When he lost to Obama in 2008, McCain shifted in the other direction, becoming a more reliable Republican vote in the Senate and playing a leading role in the right’s attacks on the new president. At a 2010 White House summit on healthcare, McCain communicated something approaching contempt for Obama, and he threw himself into Romney’s campaign against the president this year. Nor is he giving up in the wake of the election. Along with Lindsey Graham, McCain is now the GOP’s point-man for going after U.N. Ambassador Susan Rice over the Benghazi incident. This week, McCain vowed to filibuster her nomination if Obama chooses her to run the State Department, a threat that prompted an unusually heated response from Obama at his Wednesday press conference.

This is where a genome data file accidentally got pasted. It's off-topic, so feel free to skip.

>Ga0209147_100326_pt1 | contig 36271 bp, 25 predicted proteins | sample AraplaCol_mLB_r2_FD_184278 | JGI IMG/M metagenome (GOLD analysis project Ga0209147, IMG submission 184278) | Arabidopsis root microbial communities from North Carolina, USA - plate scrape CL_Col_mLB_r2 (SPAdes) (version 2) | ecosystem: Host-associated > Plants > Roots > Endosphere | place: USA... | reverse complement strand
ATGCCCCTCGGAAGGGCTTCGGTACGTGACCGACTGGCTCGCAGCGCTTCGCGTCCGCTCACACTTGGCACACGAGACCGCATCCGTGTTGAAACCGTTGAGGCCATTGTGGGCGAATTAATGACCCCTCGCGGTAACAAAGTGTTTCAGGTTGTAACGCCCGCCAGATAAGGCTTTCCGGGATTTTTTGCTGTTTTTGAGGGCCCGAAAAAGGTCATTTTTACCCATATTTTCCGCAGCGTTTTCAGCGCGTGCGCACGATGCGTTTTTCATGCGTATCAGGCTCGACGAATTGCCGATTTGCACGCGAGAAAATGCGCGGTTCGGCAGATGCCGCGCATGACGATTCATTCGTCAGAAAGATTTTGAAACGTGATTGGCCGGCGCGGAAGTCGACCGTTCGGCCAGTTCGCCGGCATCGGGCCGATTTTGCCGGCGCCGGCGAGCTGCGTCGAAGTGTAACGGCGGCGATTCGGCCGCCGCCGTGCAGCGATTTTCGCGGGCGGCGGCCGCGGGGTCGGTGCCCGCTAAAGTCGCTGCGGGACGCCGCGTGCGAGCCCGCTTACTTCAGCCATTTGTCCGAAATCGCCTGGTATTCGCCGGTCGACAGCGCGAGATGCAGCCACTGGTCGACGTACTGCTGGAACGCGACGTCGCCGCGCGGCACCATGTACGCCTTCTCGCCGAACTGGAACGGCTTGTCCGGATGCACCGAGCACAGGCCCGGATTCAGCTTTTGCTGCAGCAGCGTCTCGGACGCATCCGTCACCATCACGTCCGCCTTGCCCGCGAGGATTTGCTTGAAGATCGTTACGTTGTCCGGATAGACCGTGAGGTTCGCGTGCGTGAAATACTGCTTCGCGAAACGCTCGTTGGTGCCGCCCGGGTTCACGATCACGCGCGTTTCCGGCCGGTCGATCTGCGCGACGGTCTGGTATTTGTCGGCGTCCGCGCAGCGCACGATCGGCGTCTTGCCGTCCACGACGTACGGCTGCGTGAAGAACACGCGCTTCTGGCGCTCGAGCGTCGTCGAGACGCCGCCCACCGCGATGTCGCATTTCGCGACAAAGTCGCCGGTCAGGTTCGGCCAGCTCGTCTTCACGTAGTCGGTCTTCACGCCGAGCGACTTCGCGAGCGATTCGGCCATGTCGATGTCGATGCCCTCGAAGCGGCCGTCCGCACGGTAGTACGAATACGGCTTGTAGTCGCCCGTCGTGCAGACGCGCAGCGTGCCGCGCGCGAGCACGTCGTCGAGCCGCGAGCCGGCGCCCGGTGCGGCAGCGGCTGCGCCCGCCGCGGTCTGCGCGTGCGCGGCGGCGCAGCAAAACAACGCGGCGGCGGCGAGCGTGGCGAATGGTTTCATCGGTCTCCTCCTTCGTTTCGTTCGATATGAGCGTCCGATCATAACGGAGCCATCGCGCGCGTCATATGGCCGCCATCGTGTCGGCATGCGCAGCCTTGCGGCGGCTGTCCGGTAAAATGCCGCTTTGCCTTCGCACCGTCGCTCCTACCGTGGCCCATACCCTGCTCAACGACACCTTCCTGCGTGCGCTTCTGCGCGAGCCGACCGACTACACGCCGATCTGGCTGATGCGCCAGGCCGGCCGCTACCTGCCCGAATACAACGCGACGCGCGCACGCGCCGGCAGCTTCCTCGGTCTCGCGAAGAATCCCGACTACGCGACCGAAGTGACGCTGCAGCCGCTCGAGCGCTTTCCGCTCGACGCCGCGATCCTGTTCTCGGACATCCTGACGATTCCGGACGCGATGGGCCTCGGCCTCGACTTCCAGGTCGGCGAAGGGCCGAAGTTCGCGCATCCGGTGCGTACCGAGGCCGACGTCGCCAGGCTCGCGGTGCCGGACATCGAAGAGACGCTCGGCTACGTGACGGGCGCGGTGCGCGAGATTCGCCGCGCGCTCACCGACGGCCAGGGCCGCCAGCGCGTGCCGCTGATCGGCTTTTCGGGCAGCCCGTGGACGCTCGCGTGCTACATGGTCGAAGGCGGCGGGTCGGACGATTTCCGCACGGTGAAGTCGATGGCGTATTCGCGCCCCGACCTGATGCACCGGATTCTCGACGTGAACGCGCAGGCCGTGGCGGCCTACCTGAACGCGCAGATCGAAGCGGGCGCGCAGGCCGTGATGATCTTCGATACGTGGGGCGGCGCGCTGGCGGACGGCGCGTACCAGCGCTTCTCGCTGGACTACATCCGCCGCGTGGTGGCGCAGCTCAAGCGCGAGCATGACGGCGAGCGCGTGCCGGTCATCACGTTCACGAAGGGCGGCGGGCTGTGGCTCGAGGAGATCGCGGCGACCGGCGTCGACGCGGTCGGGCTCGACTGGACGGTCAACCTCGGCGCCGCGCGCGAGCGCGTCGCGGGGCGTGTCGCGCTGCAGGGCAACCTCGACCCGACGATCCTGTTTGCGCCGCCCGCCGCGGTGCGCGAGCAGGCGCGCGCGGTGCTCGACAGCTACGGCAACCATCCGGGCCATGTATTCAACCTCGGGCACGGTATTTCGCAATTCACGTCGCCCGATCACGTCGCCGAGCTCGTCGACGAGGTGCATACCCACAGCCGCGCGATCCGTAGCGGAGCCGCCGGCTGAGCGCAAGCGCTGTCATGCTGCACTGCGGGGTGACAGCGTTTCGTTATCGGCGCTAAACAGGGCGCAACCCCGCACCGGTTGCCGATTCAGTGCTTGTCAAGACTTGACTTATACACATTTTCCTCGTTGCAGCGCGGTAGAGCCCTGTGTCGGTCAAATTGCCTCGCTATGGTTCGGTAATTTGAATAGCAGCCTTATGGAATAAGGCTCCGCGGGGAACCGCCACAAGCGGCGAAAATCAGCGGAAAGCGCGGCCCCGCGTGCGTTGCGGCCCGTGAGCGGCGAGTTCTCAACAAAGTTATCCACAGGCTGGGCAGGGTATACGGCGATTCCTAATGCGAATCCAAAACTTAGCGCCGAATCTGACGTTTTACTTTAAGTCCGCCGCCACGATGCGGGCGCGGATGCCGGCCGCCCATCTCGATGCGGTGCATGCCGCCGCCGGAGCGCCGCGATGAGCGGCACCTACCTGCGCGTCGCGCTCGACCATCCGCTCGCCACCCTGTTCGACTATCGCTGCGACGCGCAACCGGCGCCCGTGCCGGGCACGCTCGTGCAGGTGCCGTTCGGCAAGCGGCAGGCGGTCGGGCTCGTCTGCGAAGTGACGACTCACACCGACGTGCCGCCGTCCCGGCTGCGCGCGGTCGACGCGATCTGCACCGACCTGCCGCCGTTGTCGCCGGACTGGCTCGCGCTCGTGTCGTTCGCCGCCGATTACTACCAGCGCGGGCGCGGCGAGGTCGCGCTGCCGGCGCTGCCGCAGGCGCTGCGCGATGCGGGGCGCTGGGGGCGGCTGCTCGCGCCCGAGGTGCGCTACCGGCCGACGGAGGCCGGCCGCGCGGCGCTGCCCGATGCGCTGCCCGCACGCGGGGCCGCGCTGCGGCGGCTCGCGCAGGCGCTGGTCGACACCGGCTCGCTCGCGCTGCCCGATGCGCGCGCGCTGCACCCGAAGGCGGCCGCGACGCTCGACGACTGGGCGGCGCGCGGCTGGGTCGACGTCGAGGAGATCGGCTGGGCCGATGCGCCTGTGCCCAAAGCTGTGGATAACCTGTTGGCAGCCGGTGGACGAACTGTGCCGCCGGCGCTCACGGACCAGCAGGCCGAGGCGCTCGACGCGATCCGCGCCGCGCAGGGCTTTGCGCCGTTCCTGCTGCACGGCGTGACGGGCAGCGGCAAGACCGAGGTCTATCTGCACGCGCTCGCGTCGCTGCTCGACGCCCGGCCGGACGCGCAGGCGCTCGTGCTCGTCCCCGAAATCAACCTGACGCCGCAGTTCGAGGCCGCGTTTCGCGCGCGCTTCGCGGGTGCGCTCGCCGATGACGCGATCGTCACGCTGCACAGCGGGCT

“When they go after the U.N. ambassador,” Obama said of McCain and Graham, “apparently because they think she’s an easy target, then they’ve got a problem with me.”
Obviously, McCain got under the president’s skin, which surely makes him happy. But this is probably short-sighted. For years, McCain was one of the most popular politicians in the country. His reputation took a hit in ’08, but he had an opportunity to restore it in defeat. Instead, he’s behaved like an embittered partisan warrior. And so far, it’s an example that Romney and Ryan are following.
Steve Kornacki writes about politics for Salon. Reach him by email at SKornacki@salon.com and follow him on Twitter @SteveKornackiMore Steve Kornacki.
Niagara Falls, U.S./Canada
Sydney Opera House, Sydney, Australia
Mount Rushmore, South Dakota, U.S.
Eiffel Tower, Paris, France
Colosseum, Rome, Italy
Taj Mahal, Agra, India
Siena Cathedral, Siena, Italy
Christ the Redeemer, Rio de Janeiro, Brazil
Arc de Triomphe, Paris, France
Lost City of Petra, Jordan